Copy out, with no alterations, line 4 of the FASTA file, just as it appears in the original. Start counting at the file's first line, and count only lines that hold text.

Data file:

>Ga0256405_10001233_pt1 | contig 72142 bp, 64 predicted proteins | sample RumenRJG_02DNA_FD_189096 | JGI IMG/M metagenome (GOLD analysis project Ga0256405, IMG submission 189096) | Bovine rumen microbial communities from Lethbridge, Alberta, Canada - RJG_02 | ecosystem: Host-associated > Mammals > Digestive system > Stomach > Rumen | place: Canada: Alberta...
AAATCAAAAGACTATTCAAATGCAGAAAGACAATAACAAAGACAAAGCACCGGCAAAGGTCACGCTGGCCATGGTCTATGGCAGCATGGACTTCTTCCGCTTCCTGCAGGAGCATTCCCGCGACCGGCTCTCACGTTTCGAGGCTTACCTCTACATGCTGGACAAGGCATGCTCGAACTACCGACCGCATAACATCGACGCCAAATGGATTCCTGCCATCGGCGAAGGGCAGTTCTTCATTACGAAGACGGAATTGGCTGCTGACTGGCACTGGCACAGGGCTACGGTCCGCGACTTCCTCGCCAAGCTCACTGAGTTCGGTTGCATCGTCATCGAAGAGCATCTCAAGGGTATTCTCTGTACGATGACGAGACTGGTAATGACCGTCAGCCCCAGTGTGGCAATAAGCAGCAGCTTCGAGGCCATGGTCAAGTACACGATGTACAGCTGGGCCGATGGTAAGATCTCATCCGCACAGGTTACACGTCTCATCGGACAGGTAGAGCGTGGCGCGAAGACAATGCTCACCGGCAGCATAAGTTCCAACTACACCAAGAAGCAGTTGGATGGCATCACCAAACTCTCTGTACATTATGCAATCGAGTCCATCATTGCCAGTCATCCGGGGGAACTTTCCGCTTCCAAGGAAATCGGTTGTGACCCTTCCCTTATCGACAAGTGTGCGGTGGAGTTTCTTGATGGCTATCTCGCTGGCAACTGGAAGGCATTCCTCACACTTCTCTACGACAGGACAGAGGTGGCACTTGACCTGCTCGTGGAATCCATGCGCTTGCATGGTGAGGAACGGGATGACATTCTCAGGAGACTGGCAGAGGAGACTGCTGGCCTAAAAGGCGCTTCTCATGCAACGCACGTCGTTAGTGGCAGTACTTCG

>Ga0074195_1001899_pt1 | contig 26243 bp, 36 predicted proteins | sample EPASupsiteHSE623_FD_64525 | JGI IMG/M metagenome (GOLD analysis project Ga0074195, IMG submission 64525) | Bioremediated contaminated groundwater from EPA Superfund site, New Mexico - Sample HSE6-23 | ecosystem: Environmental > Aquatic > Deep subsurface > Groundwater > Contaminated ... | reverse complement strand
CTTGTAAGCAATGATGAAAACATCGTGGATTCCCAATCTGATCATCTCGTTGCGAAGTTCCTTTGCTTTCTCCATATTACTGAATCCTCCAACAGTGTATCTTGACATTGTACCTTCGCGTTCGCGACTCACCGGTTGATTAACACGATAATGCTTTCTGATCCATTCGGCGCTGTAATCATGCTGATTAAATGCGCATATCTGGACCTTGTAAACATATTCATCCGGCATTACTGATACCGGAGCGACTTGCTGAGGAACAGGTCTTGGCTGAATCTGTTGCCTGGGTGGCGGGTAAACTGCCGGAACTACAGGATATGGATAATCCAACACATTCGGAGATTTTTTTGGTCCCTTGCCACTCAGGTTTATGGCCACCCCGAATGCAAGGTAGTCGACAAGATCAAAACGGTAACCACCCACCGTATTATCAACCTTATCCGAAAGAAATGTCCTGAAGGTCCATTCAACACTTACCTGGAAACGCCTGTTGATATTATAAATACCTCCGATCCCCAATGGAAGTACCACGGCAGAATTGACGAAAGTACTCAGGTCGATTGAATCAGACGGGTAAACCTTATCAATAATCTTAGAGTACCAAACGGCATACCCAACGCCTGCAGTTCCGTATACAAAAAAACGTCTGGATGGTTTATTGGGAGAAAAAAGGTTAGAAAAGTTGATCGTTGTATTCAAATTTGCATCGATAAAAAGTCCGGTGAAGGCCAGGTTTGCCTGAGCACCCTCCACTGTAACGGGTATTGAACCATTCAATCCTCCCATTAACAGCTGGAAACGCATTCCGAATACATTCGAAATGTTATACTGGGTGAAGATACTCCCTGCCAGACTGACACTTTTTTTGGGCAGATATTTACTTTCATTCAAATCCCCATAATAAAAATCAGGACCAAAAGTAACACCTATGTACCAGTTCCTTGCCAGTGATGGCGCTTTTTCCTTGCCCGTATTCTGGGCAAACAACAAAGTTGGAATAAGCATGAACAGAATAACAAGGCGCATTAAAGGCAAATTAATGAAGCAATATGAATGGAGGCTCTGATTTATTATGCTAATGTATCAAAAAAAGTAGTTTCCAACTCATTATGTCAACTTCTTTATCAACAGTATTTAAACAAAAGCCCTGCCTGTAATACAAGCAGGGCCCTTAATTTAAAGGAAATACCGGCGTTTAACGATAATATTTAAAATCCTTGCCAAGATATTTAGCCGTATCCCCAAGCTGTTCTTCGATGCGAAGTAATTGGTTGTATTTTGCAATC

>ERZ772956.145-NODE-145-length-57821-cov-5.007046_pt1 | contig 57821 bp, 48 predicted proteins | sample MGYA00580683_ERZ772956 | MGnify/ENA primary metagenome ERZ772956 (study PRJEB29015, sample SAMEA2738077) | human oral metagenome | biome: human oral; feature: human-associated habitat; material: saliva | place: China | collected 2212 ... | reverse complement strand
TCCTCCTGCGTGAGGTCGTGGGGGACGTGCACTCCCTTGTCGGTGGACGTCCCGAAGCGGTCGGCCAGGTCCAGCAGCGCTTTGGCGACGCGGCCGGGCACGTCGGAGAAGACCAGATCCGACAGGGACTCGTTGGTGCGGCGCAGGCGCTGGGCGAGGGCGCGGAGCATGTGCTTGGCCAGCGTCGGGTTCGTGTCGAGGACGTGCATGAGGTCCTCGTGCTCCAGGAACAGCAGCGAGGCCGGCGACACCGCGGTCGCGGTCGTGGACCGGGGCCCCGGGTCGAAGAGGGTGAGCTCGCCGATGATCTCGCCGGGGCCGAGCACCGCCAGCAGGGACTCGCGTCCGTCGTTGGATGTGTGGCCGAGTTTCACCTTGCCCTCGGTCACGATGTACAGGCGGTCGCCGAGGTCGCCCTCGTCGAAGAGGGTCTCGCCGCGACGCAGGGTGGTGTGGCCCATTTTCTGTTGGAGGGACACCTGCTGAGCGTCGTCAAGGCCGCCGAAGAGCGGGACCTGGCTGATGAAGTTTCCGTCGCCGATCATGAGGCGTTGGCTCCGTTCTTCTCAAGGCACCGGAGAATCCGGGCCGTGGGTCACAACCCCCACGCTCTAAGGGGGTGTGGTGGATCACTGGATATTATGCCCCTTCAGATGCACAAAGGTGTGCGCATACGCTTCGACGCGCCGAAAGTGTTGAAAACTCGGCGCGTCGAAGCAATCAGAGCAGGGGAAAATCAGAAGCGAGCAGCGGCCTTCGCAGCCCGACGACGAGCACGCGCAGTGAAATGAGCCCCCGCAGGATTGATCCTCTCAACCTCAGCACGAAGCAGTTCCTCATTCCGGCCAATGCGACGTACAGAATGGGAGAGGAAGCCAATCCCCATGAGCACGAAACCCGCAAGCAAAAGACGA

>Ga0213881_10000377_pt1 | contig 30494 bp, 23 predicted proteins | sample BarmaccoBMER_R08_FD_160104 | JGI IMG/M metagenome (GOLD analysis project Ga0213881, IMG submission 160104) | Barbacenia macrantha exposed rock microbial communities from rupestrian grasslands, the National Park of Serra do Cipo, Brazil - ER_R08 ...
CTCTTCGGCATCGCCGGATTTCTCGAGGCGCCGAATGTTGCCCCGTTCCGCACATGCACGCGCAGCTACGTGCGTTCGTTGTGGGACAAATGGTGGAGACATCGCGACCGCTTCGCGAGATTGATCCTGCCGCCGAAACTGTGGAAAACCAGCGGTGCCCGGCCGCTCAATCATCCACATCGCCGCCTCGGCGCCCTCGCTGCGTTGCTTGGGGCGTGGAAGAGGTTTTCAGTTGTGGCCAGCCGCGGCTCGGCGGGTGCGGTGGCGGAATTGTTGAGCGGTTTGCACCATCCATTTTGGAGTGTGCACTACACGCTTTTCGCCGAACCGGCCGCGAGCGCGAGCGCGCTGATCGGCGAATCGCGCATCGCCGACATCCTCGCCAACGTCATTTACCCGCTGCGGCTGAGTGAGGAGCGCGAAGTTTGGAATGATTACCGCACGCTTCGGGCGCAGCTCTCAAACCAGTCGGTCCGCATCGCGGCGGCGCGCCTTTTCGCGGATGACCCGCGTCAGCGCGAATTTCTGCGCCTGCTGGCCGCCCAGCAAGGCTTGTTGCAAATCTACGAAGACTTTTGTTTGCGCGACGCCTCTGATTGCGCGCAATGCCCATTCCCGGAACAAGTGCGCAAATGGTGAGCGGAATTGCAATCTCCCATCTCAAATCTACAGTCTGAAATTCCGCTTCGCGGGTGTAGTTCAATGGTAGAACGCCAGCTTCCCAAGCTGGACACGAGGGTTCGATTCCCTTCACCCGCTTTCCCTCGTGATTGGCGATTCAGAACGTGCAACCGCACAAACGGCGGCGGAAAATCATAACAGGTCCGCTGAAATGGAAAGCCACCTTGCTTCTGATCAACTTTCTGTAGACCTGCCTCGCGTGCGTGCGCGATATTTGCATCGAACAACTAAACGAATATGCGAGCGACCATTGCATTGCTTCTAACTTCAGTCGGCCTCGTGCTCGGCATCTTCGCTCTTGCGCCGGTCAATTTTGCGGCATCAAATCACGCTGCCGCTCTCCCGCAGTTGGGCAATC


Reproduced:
CTTGTAAGCAATGATGAAAACATCGTGGATTCCCAATCTGATCATCTCGTTGCGAAGTTCCTTTGCTTTCTCCATATTACTGAATCCTCCAACAGTGTATCTTGACATTGTACCTTCGCGTTCGCGACTCACCGGTTGATTAACACGATAATGCTTTCTGATCCATTCGGCGCTGTAATCATGCTGATTAAATGCGCATATCTGGACCTTGTAAACATATTCATCCGGCATTACTGATACCGGAGCGACTTGCTGAGGAACAGGTCTTGGCTGAATCTGTTGCCTGGGTGGCGGGTAAACTGCCGGAACTACAGGATATGGATAATCCAACACATTCGGAGATTTTTTTGGTCCCTTGCCACTCAGGTTTATGGCCACCCCGAATGCAAGGTAGTCGACAAGATCAAAACGGTAACCACCCACCGTATTATCAACCTTATCCGAAAGAAATGTCCTGAAGGTCCATTCAACACTTACCTGGAAACGCCTGTTGATATTATAAATACCTCCGATCCCCAATGGAAGTACCACGGCAGAATTGACGAAAGTACTCAGGTCGATTGAATCAGACGGGTAAACCTTATCAATAATCTTAGAGTACCAAACGGCATACCCAACGCCTGCAGTTCCGTATACAAAAAAACGTCTGGATGGTTTATTGGGAGAAAAAAGGTTAGAAAAGTTGATCGTTGTATTCAAATTTGCATCGATAAAAAGTCCGGTGAAGGCCAGGTTTGCCTGAGCACCCTCCACTGTAACGGGTATTGAACCATTCAATCCTCCCATTAACAGCTGGAAACGCATTCCGAATACATTCGAAATGTTATACTGGGTGAAGATACTCCCTGCCAGACTGACACTTTTTTTGGGCAGATATTTACTTTCATTCAAATCCCCATAATAAAAATCAGGACCAAAAGTAACACCTATGTACCAGTTCCTTGCCAGTGATGGCGCTTTTTCCTTGCCCGTATTCTGGGCAAACAACAAAGTTGGAATAAGCATGAACAGAATAACAAGGCGCATTAAAGGCAAATTAATGAAGCAATATGAATGGAGGCTCTGATTTATTATGCTAATGTATCAAAAAAAGTAGTTTCCAACTCATTATGTCAACTTCTTTATCAACAGTATTTAAACAAAAGCCCTGCCTGTAATACAAGCAGGGCCCTTAATTTAAAGGAAATACCGGCGTTTAACGATAATATTTAAAATCCTTGCCAAGATATTTAGCCGTATCCCCAAGCTGTTCTTCGATGCGAAGTAATTGGTTGTATTTTGCAATC